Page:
Bullying, Freedom of Speech and the Church

A Bully Free Zone sign - School in Berea, Ohio
Image via Wikipedia


WITH yet another tragic bullying incident which led to

the suicide of a precious child of God in the news of late, I wanted to share

my own thoughts on the topic of bullying. Some have suggested the Church simply

change her doctrine. Others have proposed that the more “out” society

is in general, the less this will occur. I see it somewhat differently and

would like to share my own thoughts on the topic. I am also including a link to

the USCCB (United States Conference of Catholic Bishops) official document on

how the Church might best serve LGBT/SSA youth or those of all ages while not

compromising her beliefs on the matter. It is worth more than a cursory

reading. The link to it is at the end of this note. So here goes:

With regard to bullying, there is never an excuse in the world for

it.  When I was in late elementary to early junior high school, I was

bullied—a lot.  Ironically back then I did not even know “the facts of

life” but I did know I somehow did not fit in with other boys—I was terribly

un-athletic, liked to read or study, and always last to be picked during recess

games. Other boys of course picked up on this and I was called such names as

“fem,” “Susie” and “girl,” sometimes even by those I considered

friends.   There was one boy in the neighborhood who was an altar boy

as well and he used to play with me but then eventually began to mercilessly

tease me, chase me home from school and threaten me, and I lived in absolute

fear of getting up in the morning—and had no idea how to fight back so never

did so. For two years he kept this up, and I begged my mother not to get

involved because I was so afraid it would make things worse.  But, Irish

tempered and protective woman who she was, she one day cornered him and told

him to NEVER touch or threaten me again or she would go straight to his

parents.  He began to cry and never bothered me again.

But for some children it is not that easy.   We now live in

a world where kids know of sexuality in all of its varieties at an early age,

and those who are different are called far worse names than I ever dreamed of.

While we think the newer openness about the topic would make things easier, the

suicide rates and bullying rates appear to be at an all-time high.  And

there is likely some blame on all sides—parents who pay little or no attention

to their children, teachers or other educators who turn the other way, and

young people who simply know far too much about the world, including sexuality,

and then in turn use it against their fellow classmates.

To some the answer is for the Church to no longer speak on these

topics, or worse, in the interest of “tolerance” to tacitly or directly approve

those in lifestyles which directly contradict their doctrine.  To others

(not all) in the LGBT community, many believe that encouraging young folks of

12 or 13 and up to “get it over with and come out” is a better solution. I do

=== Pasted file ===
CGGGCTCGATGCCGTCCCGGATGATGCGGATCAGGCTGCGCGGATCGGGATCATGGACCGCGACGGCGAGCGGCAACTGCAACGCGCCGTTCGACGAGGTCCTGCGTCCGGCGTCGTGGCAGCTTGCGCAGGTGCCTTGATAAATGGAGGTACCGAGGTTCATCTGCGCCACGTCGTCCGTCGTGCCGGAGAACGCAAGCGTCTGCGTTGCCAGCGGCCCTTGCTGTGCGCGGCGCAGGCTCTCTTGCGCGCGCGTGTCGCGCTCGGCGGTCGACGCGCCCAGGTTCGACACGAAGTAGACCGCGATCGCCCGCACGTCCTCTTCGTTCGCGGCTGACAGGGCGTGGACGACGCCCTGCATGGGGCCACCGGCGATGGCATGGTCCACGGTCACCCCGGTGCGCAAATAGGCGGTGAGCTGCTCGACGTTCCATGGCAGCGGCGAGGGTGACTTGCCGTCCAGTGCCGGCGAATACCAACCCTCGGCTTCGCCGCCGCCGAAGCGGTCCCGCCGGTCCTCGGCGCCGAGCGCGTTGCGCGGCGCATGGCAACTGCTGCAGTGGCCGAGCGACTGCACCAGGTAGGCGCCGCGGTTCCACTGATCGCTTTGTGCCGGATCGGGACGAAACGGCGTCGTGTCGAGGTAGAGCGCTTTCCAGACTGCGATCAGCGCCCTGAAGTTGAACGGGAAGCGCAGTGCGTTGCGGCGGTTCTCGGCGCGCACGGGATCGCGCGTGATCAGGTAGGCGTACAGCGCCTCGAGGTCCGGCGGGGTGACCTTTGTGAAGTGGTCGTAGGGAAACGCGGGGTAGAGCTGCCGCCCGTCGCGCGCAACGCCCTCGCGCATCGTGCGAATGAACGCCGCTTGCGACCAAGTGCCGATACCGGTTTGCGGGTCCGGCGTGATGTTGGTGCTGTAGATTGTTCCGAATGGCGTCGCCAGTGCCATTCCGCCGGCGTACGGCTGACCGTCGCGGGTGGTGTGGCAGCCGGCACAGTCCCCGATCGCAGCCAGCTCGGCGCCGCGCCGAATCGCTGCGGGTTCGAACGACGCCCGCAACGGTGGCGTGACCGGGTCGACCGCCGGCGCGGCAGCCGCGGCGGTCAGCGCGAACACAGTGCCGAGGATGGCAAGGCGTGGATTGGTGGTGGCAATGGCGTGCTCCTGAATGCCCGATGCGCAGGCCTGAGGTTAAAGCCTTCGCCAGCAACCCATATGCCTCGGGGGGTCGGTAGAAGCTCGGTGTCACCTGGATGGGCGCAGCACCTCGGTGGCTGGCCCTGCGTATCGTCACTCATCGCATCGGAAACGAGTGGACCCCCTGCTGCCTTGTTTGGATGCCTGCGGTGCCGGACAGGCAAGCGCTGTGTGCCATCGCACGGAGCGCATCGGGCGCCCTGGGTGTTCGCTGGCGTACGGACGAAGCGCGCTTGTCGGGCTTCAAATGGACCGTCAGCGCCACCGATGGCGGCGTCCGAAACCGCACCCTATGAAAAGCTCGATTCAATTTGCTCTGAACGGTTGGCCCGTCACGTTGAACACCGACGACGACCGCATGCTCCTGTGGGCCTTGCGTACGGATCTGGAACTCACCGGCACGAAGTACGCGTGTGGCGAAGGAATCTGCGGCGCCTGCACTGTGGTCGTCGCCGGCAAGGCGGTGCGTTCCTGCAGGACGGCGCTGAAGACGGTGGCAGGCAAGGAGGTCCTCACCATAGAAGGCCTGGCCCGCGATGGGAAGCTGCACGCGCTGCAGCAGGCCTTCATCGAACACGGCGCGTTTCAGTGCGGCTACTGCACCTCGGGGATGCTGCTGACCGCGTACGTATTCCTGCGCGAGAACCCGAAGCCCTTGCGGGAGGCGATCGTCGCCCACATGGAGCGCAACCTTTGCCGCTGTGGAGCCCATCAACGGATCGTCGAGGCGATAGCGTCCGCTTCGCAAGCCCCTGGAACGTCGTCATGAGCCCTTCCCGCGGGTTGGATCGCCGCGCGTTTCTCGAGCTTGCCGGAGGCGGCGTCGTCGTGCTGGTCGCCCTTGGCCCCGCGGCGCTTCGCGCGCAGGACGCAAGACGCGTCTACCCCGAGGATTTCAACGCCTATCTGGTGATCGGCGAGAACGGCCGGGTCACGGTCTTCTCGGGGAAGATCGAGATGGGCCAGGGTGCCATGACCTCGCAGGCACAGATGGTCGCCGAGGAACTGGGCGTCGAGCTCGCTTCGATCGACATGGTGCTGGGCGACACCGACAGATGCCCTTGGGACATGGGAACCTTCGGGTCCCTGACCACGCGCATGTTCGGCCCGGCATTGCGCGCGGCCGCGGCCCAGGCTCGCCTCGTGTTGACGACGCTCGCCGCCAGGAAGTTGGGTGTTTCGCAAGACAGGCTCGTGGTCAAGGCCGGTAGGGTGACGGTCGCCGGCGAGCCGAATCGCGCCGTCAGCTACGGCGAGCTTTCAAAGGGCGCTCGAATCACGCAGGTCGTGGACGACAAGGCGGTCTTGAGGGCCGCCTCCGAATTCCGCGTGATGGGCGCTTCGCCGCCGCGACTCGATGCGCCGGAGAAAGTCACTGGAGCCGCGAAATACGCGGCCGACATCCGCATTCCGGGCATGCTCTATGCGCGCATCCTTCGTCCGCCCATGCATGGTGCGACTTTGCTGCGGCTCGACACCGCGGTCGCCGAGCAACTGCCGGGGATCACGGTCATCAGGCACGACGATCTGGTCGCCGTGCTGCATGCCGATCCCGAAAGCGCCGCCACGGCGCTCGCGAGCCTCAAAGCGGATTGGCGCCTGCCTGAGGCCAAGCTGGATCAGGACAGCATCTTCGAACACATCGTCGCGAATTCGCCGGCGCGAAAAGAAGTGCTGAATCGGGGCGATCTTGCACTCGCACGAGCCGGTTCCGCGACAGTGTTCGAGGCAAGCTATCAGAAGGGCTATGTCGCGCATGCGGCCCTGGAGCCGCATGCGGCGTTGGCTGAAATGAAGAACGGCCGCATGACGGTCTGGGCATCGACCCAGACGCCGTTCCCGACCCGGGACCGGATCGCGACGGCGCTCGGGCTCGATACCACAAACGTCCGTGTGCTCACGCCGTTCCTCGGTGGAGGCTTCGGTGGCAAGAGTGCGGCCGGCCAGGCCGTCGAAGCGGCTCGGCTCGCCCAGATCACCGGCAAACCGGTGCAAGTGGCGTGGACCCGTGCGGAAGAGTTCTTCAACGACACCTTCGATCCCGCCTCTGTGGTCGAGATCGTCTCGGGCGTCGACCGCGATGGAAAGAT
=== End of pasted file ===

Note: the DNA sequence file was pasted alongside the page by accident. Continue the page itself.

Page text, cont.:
not see either as the de facto solution however because the first asks the

Church to teach something she simply does not believe, and the second pressures

youth to identify themselves within a subculture they may not be yet ready to

accept being part of.

Answers then do not lie  within the greater society attempting to remove 1st Amendment rights

of churches, synagogues and mosques to speak on areas of their own doctrine and

concern.  The rotting can of worms this would rip open could potentially

have such far-reaching effects that I do not for a moment believe that would be

ultimately helpful.  And the dangers of such an approach should be obvious

to the thinking and freedom minded person. But those same churches and

religious groups assuredly have a moral obligation to teach with kindness, and

to openly accept those within their ranks who disagree with their tenets—with the caveat 

that a private religious body must always have the freedom

to restrict seriously dissenting people from certain activities (i.e. being

forced to administer Holy Communion to openly active or coupled LGBT members or

to abortion advocates) or to appoint them to positions of authority and

leadership within said organizations.

In the 2006 US Catholic

Bishop’s document “Ministry to Persons with a Homosexual Inclination:

Guidelines for Pastoral Care,” among many other points of discussion, one recommendation

is to encourage, support and assist the young person who is struggling in this

area while on the other hand not necessarily attempting to embolden them to

make a public announcement about it, at least prematurely.  There is huge wisdom

here. Looking back on my own experiences, had I even known what homosexuality

was at the time, if I had told those who bullied me that I was one of “those”

types I would have likely been a suicide victim myself. The bullying would

never have stopped with being chased home from school on occasion.

Yet this is what we ask of our children today when we try so hard to

get them to “explore” themselves.  We set them up to be bullied and then

wonder why it happens.  The harsh truth sadly remains that the world is

not nice.  It is indeed far better to teach those same youth some

practical skills to deal with that lack of “niceness” and then let them decide,

without pressure either way, if and who they wish to tell their “secret”

to.  It would be great if our world was not filled with human sharks—but

it is.  And the sooner we realize it the better chance our children of all

inclinations will be to deal with the hostility that still exists. That is how

this man sees it anyway.

*USCCB Document 2006

See particularly pages 17-19.